The first 10 pages of Sandra Newman’s debut novel hint at delights to come. She has the gift of the haiku. Her canny, funny sketches of the dysfunctional Moffat family had me keenly anticipating more from the book’s alienated heroine, Chrysalis, who narrates the story like the dislocated love child of Gabriel García Márquez and MTV’s Daria. But The Only Good Thing Anyone Has Ever Done turns out to be a different kind of book altogether. It still begins intriguingly — an Amazonian infant is adopted by an affluent Californian couple and their young son Eddie, and renamed Chrysalis Moffat. After the parents die, the kids grow up into nihilistic adults who turn their inherited mansion into the vaguely satiric Tibetan School of Miracles. But soon afterward the plot gets crazy, skipping from a chronicle of Eddie’s cliché-filled romantic adventures to a family saga of his close friend Ralph, losing track of Chrysalis’ story until the very end.

Newman offers us samples of her magpie’s knowledge — blackjack cheat sheets, CIA activities in Guatemala, Californian New Age buffoonery, Cairo sandstorms, Malaysian beaches — but much of her book feels secondhand. There are patterns of coincidence in third-generation Paul Austerese and typographical playfulness à la David Foster Wallace: The novel is broken into sections with cutesy headings (“Argument,” “Reprise,” “Scene”). Flipping through its pages, one gets the impression of some brilliant creative-writing major’s notebook, abandoned on a train scaling the Eastern seaboard. Newman’s stylistic tics might be standing in for Chrysalis’ struggle to find her own identity, but it feels as if the book is having an identity crisis of its own. Lost in the self-conscious overwriting is any sense of emotional connection — during a destiny-altering moment of relief near the end, Chrysalis states: “It’s a gladdened, headlong, adamantine life.”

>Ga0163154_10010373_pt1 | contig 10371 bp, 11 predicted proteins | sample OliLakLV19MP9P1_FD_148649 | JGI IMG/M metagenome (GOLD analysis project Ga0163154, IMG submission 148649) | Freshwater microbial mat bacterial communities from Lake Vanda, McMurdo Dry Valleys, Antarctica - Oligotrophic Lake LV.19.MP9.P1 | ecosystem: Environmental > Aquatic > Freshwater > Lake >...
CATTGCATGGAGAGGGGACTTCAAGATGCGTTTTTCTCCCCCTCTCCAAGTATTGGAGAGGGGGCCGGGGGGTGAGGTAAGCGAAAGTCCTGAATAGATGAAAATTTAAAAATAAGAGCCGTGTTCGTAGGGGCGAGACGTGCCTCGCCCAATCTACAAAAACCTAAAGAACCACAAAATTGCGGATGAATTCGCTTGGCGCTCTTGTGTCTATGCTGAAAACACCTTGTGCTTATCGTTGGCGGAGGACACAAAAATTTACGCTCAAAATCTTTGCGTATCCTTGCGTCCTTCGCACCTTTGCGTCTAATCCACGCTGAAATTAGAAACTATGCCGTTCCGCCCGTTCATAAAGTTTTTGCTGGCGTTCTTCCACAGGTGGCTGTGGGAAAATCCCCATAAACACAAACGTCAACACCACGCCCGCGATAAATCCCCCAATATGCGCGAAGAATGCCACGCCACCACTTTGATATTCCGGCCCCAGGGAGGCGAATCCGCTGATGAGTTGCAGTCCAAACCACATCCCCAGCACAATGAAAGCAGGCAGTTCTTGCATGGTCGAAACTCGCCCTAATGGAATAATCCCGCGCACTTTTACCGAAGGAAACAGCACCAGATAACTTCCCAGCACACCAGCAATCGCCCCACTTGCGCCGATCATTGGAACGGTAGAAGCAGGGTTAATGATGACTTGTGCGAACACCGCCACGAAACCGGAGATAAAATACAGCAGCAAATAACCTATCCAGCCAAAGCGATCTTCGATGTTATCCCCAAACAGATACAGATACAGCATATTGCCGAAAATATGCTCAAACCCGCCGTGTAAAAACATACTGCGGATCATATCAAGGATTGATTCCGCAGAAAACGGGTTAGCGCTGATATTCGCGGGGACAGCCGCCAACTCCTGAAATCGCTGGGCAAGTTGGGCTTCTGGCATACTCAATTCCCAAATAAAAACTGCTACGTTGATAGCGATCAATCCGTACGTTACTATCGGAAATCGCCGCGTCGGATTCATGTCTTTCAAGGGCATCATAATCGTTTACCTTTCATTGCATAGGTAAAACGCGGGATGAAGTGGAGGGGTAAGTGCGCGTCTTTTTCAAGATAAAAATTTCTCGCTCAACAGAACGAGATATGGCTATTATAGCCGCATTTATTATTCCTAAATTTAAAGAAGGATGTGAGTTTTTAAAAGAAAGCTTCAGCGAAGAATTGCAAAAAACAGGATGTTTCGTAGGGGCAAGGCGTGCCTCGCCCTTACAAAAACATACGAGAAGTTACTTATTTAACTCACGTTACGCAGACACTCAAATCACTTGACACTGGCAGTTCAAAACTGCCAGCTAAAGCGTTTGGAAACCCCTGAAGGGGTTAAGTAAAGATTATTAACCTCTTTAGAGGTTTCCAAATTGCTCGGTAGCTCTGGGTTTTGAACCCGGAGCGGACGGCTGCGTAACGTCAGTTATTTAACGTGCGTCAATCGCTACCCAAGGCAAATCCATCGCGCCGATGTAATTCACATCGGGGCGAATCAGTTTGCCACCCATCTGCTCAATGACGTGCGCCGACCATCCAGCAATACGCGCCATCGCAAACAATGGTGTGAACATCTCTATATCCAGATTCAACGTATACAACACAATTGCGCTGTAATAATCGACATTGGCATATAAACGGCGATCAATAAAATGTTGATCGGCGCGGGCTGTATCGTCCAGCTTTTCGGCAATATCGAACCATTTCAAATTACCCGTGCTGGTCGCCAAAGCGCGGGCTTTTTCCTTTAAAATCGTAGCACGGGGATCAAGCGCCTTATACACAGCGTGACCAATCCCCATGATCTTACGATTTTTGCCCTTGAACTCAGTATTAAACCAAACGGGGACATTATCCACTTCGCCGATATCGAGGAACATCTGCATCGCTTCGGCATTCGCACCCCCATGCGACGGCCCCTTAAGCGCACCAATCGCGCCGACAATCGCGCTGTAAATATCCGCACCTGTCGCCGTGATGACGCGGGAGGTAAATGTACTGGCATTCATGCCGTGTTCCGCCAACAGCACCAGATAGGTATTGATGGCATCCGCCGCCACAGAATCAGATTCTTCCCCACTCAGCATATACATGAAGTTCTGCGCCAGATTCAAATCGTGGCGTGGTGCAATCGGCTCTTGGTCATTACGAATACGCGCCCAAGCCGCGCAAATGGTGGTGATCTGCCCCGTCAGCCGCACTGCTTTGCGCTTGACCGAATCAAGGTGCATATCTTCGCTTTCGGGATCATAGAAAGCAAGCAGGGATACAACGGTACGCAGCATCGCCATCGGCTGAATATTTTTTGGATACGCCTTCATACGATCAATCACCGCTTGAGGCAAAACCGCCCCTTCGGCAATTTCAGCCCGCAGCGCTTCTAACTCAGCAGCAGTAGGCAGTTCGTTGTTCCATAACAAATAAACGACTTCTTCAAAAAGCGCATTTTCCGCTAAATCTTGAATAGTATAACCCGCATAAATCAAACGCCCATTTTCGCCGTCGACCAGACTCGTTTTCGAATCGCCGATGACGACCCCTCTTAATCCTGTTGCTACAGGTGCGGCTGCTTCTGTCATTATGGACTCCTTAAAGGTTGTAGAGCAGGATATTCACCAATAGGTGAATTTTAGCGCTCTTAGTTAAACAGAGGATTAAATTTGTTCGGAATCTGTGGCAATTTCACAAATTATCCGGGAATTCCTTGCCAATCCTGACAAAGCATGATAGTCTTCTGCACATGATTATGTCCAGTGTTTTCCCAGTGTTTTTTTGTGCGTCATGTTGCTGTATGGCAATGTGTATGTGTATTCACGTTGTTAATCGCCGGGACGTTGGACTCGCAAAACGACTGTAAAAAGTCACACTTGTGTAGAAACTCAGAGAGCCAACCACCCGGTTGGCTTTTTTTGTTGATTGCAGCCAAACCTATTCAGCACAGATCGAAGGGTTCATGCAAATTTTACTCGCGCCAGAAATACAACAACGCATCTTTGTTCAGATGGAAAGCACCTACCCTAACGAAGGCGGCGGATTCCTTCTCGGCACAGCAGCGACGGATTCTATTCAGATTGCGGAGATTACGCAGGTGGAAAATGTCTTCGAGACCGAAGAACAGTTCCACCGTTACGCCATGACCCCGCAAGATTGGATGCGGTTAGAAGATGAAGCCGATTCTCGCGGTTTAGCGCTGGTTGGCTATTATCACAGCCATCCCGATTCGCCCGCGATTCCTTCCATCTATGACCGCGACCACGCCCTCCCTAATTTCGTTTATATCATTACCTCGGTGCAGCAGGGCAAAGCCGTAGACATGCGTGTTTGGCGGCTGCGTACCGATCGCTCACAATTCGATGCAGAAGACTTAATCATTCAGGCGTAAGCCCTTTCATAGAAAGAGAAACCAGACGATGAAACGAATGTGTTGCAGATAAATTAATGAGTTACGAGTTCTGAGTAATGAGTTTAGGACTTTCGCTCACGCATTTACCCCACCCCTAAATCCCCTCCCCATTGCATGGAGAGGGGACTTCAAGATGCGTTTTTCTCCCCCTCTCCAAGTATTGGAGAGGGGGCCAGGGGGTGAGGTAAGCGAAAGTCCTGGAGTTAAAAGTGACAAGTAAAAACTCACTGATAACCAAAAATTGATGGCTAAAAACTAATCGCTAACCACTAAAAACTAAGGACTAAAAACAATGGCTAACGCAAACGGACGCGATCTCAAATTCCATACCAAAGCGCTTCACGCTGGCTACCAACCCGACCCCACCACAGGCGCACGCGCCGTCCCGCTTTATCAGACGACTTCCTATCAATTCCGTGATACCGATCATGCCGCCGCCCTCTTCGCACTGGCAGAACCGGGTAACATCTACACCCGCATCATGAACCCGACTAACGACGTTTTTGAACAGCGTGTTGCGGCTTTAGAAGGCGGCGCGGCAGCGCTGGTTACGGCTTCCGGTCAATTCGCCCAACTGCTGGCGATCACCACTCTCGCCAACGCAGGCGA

It’s no surprise that a young writer like Newman should be confused in a marketplace that’s increasingly looking for the next Zadie Smith or Dave Eggers. (Newman could, in fact, be sold as a mix of the pair, with a dash of e.e. cummings.) Since this is the era of promotable debuts, filling a niche isn’t nothing. But while she may partly belong to the hip school of genre-bending autobiography carved out by Eggers, Aleksandar Hemon, Jonathan Safran Foer and her late mentor W.G. Sebald, Newman’s work lacks their emotional conviction. The novel feels less like sleight of hand than grasping at straws.



SANDRA NEWMAN | HarperCollins| 400 pages | $25

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